How to Show Composure, Not Perfection in Tryouts
A sports parent says:
“My Bantam AAA hockey player is in the mist of tryouts and is having stumbling blocks in his tryouts over hitting and performing during the tryout games. He is just not performing at his best and is getting very stressed. We have been trying visualization, breathing techniques and playing in the moment. Any suggestions on how to help him?”
Tryouts are among the most stressful events your sports children will have to go through in their young careers.
As coaches take detailed notes and watch your sports kids’ every move, it is only natural for players to feel as if they are under a microscope, and that any mistake may doom them from making the team.
If your kids have any perfectionist tendencies, they will likely be exaggerated during tryouts, and under such scrutiny, your kids’ fear of failure is likely to flare up.
The increased attention can cause negative thoughts to run rampant, creating distractions from focusing on the process.
So what do you tell your sports children struggling with tryouts?
Tell them that tryouts are not actually about impressing the coaches by being perfect. They are about impressing the coaches by showing composure and playing your own game.
Unfortunately, it’s difficult to stay composed when you are thinking like a perfectionist because one mistake will send the perfectionist into a spiral of doubt.
On the other hand, the composed player knows that mistakes happen and to minimize the effect of these errors by letting go of them quickly.
Coaches do not need to see perfection, and they do not expect it.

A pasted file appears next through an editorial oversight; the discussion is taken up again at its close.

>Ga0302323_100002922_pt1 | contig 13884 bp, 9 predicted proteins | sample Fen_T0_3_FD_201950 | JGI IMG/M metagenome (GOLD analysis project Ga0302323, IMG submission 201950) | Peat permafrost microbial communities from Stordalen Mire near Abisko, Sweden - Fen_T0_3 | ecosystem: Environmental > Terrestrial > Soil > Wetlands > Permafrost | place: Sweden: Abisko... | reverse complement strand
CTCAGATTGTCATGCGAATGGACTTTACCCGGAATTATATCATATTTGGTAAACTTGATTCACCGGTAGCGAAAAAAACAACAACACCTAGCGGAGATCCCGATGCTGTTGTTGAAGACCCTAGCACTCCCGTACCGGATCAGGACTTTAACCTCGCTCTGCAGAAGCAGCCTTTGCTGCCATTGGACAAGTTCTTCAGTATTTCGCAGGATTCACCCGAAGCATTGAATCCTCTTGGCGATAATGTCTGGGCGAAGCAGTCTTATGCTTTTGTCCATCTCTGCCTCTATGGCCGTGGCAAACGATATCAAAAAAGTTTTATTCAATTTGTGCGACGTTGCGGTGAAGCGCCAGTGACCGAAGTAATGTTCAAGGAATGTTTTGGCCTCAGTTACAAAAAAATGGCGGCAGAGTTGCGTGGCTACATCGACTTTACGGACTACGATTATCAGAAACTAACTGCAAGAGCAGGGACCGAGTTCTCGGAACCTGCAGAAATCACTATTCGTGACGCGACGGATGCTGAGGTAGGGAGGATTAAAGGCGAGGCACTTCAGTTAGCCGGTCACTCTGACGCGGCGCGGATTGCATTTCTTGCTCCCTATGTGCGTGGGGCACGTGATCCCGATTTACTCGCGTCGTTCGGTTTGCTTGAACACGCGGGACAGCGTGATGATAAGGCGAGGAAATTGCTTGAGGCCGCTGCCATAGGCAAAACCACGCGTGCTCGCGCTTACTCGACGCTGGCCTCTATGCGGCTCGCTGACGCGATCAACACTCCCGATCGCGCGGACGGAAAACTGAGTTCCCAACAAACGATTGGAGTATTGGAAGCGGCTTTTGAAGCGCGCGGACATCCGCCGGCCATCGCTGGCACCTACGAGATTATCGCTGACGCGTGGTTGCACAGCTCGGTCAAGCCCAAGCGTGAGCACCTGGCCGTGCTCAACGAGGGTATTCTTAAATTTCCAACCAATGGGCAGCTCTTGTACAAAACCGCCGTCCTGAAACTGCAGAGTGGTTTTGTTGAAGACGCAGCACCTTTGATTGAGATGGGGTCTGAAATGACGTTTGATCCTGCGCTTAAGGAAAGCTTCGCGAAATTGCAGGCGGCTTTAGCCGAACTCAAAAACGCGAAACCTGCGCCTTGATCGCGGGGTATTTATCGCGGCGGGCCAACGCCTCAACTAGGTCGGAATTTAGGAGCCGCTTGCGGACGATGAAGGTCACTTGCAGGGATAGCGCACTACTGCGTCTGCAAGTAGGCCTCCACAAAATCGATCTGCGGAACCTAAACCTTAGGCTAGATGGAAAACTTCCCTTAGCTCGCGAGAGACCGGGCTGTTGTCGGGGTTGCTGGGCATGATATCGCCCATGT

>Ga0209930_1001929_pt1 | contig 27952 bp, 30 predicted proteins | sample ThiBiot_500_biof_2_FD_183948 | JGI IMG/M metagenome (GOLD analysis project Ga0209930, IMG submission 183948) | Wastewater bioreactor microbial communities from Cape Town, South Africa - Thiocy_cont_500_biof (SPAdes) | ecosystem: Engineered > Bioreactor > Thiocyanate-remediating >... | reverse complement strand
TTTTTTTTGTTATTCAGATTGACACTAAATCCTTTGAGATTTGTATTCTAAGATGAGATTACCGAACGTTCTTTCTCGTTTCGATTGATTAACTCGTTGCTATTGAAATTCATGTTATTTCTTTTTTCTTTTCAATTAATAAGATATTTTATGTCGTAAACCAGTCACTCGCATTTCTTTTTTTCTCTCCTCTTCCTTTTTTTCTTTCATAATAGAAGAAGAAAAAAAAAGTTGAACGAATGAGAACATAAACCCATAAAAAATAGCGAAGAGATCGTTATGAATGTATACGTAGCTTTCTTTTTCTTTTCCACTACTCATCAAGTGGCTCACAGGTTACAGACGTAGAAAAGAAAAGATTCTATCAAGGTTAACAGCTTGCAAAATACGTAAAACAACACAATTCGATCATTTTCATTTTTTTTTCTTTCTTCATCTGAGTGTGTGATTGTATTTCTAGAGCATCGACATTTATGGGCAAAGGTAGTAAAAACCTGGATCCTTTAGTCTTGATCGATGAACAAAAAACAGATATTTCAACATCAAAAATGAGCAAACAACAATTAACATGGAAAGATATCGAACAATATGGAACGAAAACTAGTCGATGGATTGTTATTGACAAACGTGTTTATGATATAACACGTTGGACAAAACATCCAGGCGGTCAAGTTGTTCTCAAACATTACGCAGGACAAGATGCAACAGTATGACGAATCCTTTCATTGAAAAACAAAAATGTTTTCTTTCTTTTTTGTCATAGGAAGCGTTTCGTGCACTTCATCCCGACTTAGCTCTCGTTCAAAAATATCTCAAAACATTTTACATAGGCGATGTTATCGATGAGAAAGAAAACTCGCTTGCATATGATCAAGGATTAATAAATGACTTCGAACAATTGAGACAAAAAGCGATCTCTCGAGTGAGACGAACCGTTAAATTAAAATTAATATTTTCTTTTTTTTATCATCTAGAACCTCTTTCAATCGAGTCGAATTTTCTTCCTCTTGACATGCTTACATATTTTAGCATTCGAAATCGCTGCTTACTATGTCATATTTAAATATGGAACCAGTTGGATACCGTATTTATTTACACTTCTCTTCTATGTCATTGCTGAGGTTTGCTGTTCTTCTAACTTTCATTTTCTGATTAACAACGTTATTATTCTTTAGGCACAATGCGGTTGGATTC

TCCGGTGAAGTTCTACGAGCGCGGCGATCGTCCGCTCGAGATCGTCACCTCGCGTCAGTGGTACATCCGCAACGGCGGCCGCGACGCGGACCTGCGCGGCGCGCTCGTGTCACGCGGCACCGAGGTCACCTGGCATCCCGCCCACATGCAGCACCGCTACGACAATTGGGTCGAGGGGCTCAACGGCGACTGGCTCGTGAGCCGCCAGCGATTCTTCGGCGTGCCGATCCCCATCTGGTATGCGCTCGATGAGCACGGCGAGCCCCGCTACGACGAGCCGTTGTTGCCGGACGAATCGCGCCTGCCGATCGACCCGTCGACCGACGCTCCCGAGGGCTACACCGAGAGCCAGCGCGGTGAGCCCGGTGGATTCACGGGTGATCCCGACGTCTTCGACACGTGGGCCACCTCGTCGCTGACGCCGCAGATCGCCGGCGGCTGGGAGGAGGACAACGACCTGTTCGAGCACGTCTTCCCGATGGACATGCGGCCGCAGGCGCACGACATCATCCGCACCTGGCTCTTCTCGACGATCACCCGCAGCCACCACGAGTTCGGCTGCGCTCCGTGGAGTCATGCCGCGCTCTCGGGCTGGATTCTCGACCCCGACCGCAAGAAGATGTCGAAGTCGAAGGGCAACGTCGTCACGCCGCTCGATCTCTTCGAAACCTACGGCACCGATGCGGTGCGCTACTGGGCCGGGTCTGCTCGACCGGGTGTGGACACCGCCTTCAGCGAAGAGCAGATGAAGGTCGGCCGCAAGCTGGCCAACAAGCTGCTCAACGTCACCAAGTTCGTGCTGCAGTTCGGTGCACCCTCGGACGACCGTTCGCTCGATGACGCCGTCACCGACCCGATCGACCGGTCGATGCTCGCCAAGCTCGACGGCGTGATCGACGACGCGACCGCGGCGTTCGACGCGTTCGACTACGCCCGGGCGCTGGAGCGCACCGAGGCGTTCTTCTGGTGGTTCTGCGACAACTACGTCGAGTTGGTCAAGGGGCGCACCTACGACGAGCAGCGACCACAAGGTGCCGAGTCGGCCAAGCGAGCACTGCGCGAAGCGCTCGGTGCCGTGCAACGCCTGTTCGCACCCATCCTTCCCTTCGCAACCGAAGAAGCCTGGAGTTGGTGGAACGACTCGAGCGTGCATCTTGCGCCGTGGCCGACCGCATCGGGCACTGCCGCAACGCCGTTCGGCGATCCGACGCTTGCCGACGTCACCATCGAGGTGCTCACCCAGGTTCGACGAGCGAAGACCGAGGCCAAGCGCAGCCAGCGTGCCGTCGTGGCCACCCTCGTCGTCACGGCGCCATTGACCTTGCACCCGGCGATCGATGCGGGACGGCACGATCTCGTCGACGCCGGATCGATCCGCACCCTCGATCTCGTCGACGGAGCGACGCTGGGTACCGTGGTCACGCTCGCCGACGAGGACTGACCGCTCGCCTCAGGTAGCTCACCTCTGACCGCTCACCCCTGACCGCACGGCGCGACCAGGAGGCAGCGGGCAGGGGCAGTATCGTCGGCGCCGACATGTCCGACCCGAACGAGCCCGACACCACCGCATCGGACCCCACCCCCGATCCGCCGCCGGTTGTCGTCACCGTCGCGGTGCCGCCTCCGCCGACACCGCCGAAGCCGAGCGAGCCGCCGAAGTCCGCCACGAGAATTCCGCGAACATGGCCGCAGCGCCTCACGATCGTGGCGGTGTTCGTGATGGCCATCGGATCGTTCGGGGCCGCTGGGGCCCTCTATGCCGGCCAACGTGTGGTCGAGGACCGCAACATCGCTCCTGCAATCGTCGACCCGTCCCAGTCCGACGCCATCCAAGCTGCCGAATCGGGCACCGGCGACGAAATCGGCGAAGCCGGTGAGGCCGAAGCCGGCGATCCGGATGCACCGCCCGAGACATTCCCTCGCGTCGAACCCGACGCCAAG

What they want to see is your sports kids’ intangibles; how they communicate with teammates, how smart they play, how composed they stay under pressure.
They want to see your sports children performing like a good teammates and communicating with confidence.
Mistakes will not prevent your kids from being selected, but their frustration or lack of composure to these mistakes may!
Remind your sports kids that composure, being a good teammate, and listening to the coach is much more important than having a perfect performance in tryouts.
Trying to be perfect is not a good goal for athletes.
Accepting that you can’t be perfect and showing composure after mistakes is a good goal.
Help Young Athletes Overcome Perfectionist Challenges in Sports!
Nearly every athlete struggles with some form of perfectionism or fear of failure.
Kids who look like stars in practice will often choke up or under perform during games or competition. Other athletes expect too much of themselves—then get frustrated when they don’t meet their high expectations. Or they’re extremely hard on themselves.
In all cases, this causes young athletes to play it safe. They refuse to take the important risks that help them excel and improve their confidence. Suddenly, they’re held back by fear, indecision, and hesitation.
Learn how to help young athletes overcome the difficult cycle of perfectionism, fear of failure and loss of confidence. You can stop guessing about what to do and say to your athlete!
Our program: “Sports Parents’ Top Dilemma: Helping Young Athletes Kick Perfectionism and Fear of Failure,” will walk you through the problem and arm you with practical solutions you can start implementing today.
You’ll start seeing changes in your young athlete’s confidence almost immediately.
Make your role as sports parent more enjoyable and easier! We tell you how to help your young athletes:
- Let go of mistakes more quickly
- Accept feedback better
- Perform more freely
- Think more creatively
- Stop worrying about what others’ think
- Dramatically improve their performance and attitude in sports
- Stop criticizing themselves
- Improve their confidence in sports
- They, too, will have more fun and reap more rewards.
“Sports Parents’ Top Dilemma: Helping Young Athletes Kick Perfectionism and Fear of Failure,” consists of two parts:
- A 23-page e-book that identifies the challenge, explains why it is harmful to young athletes (but also very common), and gives in-depth, step-by-step “sports psychology” tips for helping kids. Download this instantly!
- A 21-page kids’ sports psychology workbook that is intended to help your kids identify beliefs and expectations that are the root of perfectionism. It will also help them develop strategies to play more freely with less fear in competition.